If you regularly miss class, however, it will be hard for you to pass this course. This is a class that features conversations and constant opportunities to give and receive feedback. It will be hard to replicate that experience if you miss our time together with regularity. I’ll do my best to help you make up for lost experiences but please do your best to come to class when we meet.
Tardiness disrupts the class and everyone’s learning experience, so every tardy equals half an absence. The same applies for anyone who leaves class early.
Bonus points will be awarded to students who miss fewer than their allotted three absences and who participate responsibly in class. You will receive an extra credit percentage point per each class you attend beyond your allotted three absences, i.e. if you miss no classes and have no tardies, you will earn three percentage points of extra credit.
An assignment received after the due date is considered late (unless prior arrangements have been made). Late work is penalized 20% for each day it is late. After five days, including weekends, late projects receive a 0. As with my attendance policy, I am open to discussing options if you don’t have things done on time due to our current global pandemic.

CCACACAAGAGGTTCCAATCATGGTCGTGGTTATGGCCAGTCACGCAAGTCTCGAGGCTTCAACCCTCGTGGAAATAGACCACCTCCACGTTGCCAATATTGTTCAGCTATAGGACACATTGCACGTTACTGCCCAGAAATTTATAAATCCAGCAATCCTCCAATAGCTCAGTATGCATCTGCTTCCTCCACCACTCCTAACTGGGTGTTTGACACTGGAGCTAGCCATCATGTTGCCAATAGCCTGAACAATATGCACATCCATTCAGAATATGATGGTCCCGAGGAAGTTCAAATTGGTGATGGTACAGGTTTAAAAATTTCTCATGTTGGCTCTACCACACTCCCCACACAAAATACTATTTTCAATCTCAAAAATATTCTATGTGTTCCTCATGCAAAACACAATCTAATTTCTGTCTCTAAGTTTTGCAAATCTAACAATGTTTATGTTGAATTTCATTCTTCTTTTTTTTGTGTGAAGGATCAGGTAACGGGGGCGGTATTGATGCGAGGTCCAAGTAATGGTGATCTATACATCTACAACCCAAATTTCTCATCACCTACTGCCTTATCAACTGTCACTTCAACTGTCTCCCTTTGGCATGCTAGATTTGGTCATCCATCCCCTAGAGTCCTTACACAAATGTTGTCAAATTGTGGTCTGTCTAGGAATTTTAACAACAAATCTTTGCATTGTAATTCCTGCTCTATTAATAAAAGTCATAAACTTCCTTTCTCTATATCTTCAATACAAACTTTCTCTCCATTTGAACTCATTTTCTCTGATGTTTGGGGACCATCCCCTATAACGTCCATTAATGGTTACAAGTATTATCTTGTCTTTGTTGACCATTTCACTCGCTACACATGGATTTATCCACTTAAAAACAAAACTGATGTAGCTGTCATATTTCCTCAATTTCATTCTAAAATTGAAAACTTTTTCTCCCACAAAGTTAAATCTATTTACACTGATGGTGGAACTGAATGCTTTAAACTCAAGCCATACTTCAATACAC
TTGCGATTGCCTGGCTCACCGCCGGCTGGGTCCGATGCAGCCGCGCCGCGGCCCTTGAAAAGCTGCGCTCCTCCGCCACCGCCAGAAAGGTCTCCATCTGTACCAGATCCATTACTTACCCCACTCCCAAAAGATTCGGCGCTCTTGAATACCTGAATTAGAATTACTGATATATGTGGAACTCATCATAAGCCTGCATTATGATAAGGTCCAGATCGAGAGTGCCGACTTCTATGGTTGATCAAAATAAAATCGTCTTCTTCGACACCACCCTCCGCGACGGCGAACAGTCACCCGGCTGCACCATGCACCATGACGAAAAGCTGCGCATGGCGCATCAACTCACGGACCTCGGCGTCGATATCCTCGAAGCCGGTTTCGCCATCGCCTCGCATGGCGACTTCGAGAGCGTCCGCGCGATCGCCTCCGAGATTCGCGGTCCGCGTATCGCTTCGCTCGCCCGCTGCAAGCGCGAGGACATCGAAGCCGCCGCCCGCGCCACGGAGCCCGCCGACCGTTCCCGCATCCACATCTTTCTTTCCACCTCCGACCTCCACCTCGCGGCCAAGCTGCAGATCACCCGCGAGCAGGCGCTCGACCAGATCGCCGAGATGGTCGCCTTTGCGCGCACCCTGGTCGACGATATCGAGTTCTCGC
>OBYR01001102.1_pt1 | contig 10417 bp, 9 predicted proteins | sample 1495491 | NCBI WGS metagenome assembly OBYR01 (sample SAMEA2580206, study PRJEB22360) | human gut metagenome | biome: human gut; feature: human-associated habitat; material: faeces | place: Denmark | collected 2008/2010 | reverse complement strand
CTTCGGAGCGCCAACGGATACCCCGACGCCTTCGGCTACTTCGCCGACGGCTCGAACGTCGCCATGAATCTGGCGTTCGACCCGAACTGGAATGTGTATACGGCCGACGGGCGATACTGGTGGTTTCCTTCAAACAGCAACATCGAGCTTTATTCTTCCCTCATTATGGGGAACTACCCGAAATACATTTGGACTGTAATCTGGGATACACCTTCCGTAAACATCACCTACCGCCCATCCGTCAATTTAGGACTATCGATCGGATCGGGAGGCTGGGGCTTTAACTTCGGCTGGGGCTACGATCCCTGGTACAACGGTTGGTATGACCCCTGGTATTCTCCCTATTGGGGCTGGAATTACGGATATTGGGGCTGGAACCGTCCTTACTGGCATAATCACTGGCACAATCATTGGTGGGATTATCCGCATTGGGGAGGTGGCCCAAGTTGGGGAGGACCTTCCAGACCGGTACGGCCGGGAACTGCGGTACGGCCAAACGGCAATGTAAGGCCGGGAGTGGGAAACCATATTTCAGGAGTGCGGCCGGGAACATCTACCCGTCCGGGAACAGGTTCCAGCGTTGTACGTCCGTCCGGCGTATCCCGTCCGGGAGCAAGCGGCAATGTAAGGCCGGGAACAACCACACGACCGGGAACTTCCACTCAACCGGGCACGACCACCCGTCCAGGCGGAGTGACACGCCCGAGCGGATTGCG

Services and Resources
MSU Writing Center: http://writing.msu.edu. 432-3610. 300 Bessey Hall. The MSU Writing Center is the primary writing resource on campus. You’ll also find satellite centers in several campus locations including the main library.
MSU ESL Lab: http://www.elc.msu.edu. 353-0800. 714 Wells Hall. The ESL Lab assists international students with writing in a second language.
MSU Learning Resource Center: http://lrc.msu.edu. 202 Bessey Hall. This center offers individualized assistance to help students develop successful learning strategies and study habits.
MSU Libraries: http://www.lib.msu.edu.
Purdue OWL: http://owl.english.purdue.edu/owl. Purdue’s Online Writing Lab provides information about writing, such as how to use MLA and how to plan and structure your texts.
Americans with Disabilities Act
In order to receive any accommodation for any disability, students must first register with the Resource Center for Persons with Disabilities (RCPD). The RCPD will request appropriate documentation and make a determination regarding the nature of the accommodation to which a students is entitled. The RCPD will then give the student a “visa” that specifies the kind of accommodation that may be provided. It is then the responsibility of the student seeking accommodation to present the visa to his/her instructor.
Title IX Mandatory Reporting
Michigan State University is committed to fostering a culture of caring and respect that is free of relationship violence and sexual misconduct, and to ensuring that all affected individuals have access to services. For information on reporting options, confidential advocacy and support resources, university policies and procedures, or how to make a difference on campus, visit the Title IX website. As the instructor, I must report the following information to other university offices (including the Department of Police and Public Safety) if you share it with me verbally, in writing, in conversation during or outside class, and/or as part of your course assignments: